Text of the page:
- It jointly localizes object bounding boxes over all training images of an object class.
- It iteratively alternates between retraining the detector and re-localizing objects.
- We use the center-clicks in the re-localization phase.
Figure 1: The workflow of crowd-sourcing framework for collecting click annotations.
Click annotation schemes have been used
- Part-based detection to annotate part locations of an object
- in human pose estimation
- in reducing the annotation time for semantic segmentation
Incorporating clicks into WSOL
Incorporating click supervision into a reference Multiple Instance Learning (MIL) framework, which is typically used in WSOL.
Reference Multiple Instance Learning (MIL)
- Training set contains
- Positive images which contain the target class
- Negative images which do not contain the target class
- Represent each image as a bag of object proposals extracted using Edge-Boxes.
- Describe each object proposals with a 4096-dimensional feature vector using the Caffe implementation of the AlexNet CNN.
- Pretrained the CNN on the ILSVRC dataset using only image-level labels (no bounding box annotations)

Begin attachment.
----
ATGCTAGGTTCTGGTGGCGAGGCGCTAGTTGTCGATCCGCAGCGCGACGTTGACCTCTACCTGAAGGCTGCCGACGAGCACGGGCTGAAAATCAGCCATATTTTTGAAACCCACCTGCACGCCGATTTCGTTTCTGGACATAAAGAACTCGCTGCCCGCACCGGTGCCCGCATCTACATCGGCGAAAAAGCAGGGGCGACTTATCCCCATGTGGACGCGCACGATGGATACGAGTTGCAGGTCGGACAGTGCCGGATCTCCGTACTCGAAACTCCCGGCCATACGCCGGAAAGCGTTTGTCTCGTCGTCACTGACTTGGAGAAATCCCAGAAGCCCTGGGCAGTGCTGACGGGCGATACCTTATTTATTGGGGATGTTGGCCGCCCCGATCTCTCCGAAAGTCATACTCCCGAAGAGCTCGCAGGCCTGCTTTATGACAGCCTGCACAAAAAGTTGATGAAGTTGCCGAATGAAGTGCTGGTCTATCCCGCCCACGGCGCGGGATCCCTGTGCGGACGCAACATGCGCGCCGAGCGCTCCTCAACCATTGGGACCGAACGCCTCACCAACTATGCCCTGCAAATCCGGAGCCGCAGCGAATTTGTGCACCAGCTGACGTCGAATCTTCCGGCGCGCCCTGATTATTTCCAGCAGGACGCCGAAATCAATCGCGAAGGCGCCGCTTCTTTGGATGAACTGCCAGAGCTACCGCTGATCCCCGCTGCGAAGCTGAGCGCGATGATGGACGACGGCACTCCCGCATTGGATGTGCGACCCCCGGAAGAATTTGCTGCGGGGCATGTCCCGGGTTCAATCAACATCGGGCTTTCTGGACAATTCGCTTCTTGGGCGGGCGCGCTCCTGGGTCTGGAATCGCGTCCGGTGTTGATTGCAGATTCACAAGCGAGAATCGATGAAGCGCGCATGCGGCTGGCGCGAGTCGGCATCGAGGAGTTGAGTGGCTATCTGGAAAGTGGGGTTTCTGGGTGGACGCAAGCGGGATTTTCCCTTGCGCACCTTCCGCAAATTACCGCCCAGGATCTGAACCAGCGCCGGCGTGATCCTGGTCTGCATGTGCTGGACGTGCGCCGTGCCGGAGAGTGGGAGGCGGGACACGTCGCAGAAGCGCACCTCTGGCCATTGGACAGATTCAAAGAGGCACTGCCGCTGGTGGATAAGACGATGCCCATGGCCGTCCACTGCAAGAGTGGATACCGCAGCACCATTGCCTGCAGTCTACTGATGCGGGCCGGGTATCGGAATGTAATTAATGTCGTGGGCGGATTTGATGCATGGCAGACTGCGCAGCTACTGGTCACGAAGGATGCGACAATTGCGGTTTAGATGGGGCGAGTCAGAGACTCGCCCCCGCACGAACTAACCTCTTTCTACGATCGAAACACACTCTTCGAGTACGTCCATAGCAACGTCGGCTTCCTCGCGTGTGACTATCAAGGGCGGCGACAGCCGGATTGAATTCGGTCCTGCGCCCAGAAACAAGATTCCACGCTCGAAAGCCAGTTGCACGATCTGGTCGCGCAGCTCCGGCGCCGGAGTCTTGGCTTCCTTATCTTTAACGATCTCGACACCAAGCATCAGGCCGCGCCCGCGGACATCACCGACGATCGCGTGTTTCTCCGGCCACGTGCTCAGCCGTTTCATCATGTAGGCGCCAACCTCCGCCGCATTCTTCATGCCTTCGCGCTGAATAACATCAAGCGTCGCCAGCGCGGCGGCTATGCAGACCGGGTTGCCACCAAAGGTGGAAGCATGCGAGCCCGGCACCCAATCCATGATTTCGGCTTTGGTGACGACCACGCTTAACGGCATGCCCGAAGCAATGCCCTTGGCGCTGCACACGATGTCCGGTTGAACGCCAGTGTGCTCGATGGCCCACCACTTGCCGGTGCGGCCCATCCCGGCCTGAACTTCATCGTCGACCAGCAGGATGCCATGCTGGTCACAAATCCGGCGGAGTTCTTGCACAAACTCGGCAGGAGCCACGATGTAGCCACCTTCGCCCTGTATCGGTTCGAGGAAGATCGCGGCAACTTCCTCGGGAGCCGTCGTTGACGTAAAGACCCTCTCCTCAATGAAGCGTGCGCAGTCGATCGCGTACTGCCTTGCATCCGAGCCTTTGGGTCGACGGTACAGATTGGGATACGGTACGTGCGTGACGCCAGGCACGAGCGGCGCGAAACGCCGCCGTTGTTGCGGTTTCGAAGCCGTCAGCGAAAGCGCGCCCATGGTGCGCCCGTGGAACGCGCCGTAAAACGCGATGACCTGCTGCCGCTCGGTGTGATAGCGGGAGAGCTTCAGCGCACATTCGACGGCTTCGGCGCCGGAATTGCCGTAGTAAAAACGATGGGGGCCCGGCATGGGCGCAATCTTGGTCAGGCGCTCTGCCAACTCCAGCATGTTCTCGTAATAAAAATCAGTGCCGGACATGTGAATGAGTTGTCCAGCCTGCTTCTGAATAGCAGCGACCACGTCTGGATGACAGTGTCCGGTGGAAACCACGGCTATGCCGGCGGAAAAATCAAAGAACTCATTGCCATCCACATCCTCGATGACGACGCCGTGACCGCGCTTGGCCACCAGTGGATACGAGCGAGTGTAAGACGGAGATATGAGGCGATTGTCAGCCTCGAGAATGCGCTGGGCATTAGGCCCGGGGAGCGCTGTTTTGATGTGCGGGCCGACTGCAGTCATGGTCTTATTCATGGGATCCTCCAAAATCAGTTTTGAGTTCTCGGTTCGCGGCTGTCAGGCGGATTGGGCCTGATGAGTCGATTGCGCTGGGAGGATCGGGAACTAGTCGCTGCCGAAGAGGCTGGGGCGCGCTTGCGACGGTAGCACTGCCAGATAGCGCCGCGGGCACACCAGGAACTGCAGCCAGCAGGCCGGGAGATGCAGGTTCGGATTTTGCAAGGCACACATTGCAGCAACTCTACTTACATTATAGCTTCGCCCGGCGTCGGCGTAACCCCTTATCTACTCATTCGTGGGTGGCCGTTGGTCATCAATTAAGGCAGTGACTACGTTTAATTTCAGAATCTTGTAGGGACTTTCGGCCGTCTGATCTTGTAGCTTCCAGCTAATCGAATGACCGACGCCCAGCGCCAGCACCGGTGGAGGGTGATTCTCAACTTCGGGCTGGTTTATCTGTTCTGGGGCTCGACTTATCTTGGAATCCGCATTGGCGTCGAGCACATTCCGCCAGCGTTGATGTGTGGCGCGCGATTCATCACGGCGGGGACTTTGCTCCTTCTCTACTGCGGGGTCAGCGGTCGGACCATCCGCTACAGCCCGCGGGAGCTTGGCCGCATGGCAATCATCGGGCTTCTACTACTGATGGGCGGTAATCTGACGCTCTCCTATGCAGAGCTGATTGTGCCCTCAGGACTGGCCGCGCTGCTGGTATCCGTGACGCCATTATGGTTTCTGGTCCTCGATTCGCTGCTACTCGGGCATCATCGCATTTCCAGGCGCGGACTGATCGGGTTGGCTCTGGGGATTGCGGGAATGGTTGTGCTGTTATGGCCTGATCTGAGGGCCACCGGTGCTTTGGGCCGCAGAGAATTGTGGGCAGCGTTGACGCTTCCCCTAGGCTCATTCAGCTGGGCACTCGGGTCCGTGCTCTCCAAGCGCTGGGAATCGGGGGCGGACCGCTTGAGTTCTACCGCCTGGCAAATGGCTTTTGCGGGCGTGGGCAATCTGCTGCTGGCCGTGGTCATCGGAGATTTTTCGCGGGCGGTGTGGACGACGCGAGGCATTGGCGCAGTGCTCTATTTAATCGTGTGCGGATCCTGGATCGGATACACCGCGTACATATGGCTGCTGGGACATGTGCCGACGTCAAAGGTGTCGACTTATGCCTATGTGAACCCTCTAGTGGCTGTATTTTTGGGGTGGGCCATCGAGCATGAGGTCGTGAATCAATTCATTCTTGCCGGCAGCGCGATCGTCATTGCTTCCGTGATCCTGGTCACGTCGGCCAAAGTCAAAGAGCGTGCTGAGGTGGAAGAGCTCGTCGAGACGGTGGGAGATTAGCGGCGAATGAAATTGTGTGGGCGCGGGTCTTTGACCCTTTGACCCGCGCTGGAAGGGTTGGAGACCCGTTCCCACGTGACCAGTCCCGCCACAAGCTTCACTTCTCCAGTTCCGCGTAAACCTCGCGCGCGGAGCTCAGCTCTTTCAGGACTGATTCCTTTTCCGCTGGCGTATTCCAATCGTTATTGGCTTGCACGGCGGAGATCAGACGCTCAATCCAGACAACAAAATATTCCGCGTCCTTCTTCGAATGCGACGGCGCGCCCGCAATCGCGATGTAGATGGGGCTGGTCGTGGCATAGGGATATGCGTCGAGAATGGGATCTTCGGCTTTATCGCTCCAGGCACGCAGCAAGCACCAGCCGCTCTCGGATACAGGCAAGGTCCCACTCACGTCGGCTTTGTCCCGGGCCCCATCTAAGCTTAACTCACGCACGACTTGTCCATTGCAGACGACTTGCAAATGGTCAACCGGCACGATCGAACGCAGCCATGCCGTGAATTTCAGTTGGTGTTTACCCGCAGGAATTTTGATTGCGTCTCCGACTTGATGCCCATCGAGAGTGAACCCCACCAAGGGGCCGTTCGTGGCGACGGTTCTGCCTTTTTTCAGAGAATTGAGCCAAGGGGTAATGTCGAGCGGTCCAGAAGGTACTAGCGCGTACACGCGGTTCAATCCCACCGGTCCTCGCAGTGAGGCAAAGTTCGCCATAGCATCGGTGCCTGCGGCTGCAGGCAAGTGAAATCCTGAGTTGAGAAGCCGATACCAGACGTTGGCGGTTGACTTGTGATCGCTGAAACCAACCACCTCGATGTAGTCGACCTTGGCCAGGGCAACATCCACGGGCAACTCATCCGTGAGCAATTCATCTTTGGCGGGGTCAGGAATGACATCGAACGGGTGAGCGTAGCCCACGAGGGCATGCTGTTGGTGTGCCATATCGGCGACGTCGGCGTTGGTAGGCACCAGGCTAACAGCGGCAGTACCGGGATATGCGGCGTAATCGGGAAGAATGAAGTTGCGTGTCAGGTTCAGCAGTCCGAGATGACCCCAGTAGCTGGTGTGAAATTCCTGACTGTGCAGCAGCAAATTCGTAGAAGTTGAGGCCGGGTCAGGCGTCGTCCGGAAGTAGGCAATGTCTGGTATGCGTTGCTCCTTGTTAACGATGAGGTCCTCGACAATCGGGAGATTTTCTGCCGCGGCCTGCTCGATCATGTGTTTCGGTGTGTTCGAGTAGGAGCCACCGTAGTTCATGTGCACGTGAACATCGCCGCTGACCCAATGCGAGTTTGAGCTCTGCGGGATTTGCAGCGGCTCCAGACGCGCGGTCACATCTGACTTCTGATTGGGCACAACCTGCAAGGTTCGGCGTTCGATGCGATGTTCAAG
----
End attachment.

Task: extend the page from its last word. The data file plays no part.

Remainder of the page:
- In order to find the true positive proposals from which to learn an appearance model for the object class,
the authors iteratively build an SVM appearance model by alternating between two steps:
- Step 1. re-localization: in each positive image, select the proposal with the highest score given by the current appearance model .
- Step 2. re-training: re-train the SVM using the current selection of proposals from the positive images, and all proposals from negative images.
- In order to obtain a competitive baseline, the authors apply two refinements to the standard MIL framework.
- Use multi-folding, which helps escaping local optima
- Combine the score given by the appearance model with a general measure of “objectness”
- At step 1, the authors linearly combine the scores and under the assumption of equal weights.
- After MIL converges, the author perform two additional iterations where during the step 2.
- The authors deeply re-train the whole CNN network, instead of just an SVM on top of a fixed feature representation.